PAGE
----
Soil Maps of the United States of America
- Eric C. Brevik *a and
- Alfred E. Harteminkb
National soil maps provide an important archive depicting soil science theory and ideas behind the application of soils information at the time the maps were created. A look at soil maps of the USA produced since the beginning of the twentieth century shows a move from a geologic-based concept of soils to a pedologic concept of soils. These maps also show changes from property-based systems to process-based, and then back to property-based, and ideas on diagnostic mapping of soil properties changed over time. The national soil mapping program in the USA was established in 1899. The earliest nation-wide soil map was published by M. Whitney in 1909 consisting of soil provinces that were largely based on geology. In 1912 G.N. Coffey published the first country-wide map based on soil properties; the map showed 22 soil units belonging to 5 divisions based on parent material, color, and drainage. The next national map was produced by C.F. Marbut, H.H. Bennett, J.E. Lapham, and M.H. Lapham in 1913 and showed 13 broad physiographic units that were further subdivided into soil series, soil classes and soil types. In 1935 Marbut drafted a series of maps based on soil properties, but these maps were replaced as official U.S. soil maps in 1938 with the work of M. Baldwin, C.E. Kellogg, and J. Thorp. Modern soil maps appeared in the 1960s with the seventh Approximation and followed with the 1975 and 1999 editions of Agriculture Handbook number 436, Soil Taxonomy.Please view the pdf by using the Full Text (PDF) link under 'View' to the left.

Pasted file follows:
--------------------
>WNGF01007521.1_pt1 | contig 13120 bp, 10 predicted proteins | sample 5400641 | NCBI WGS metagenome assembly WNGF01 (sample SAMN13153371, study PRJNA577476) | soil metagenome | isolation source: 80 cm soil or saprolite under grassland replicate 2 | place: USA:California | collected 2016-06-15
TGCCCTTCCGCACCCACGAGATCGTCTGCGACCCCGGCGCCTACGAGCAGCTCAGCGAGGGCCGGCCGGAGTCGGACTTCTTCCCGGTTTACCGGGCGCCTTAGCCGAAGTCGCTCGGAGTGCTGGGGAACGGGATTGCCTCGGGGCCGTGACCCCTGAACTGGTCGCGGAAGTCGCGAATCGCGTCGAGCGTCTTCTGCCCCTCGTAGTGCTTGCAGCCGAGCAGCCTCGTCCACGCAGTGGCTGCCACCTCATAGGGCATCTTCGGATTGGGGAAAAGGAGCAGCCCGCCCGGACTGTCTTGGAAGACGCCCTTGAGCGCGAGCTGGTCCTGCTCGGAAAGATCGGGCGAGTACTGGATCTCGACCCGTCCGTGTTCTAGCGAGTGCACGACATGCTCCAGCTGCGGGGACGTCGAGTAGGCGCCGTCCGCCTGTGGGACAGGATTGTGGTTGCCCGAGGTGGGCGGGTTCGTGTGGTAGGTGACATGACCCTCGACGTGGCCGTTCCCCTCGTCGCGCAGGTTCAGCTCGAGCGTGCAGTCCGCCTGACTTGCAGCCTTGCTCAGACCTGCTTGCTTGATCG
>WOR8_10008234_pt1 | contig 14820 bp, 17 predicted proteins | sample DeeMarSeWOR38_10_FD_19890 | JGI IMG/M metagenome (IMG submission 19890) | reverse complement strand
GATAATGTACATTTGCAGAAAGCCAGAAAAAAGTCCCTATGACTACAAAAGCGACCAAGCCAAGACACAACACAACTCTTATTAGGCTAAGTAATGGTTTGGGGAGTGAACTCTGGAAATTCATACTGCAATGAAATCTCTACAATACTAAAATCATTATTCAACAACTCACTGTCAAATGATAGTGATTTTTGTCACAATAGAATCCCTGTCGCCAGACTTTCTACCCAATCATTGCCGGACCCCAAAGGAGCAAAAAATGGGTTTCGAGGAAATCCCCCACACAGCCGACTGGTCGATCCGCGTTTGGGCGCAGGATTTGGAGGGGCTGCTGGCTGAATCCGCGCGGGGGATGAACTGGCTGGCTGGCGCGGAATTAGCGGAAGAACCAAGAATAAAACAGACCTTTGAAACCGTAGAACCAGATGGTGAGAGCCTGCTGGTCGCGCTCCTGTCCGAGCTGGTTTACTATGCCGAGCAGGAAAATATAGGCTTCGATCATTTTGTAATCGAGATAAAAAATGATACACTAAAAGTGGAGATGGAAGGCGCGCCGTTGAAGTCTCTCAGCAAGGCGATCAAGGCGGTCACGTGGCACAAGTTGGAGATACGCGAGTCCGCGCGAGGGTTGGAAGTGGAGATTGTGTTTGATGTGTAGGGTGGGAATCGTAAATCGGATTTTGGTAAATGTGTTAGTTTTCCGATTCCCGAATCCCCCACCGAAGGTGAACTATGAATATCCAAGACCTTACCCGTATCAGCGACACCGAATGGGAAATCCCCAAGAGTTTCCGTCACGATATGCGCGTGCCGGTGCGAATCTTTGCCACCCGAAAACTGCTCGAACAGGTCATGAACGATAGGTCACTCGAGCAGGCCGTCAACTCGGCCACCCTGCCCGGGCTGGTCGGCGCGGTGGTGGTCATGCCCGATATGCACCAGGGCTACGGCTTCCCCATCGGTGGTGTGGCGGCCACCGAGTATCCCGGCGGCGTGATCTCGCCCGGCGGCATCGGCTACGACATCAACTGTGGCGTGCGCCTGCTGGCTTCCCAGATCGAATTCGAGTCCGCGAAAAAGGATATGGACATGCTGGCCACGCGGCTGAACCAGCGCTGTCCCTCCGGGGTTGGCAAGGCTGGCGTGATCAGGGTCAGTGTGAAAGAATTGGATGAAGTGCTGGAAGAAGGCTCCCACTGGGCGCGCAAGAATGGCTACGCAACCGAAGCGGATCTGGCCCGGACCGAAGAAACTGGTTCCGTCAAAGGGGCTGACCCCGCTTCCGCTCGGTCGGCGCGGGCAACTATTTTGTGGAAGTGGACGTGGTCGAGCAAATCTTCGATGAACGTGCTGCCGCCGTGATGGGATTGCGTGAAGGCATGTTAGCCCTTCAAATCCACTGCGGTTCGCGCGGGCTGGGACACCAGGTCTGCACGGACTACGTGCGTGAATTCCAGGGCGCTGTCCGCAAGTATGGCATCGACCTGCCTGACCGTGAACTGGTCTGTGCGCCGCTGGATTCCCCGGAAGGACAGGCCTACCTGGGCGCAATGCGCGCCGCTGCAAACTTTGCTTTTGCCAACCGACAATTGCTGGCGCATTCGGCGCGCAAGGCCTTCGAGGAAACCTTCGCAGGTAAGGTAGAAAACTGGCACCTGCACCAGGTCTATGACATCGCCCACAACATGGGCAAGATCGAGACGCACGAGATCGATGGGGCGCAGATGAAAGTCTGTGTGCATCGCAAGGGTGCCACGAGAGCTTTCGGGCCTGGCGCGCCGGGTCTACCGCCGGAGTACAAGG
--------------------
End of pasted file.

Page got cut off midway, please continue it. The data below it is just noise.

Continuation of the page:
Copyright © 2013. Copyright © by the Soil Science Society of America, Inc.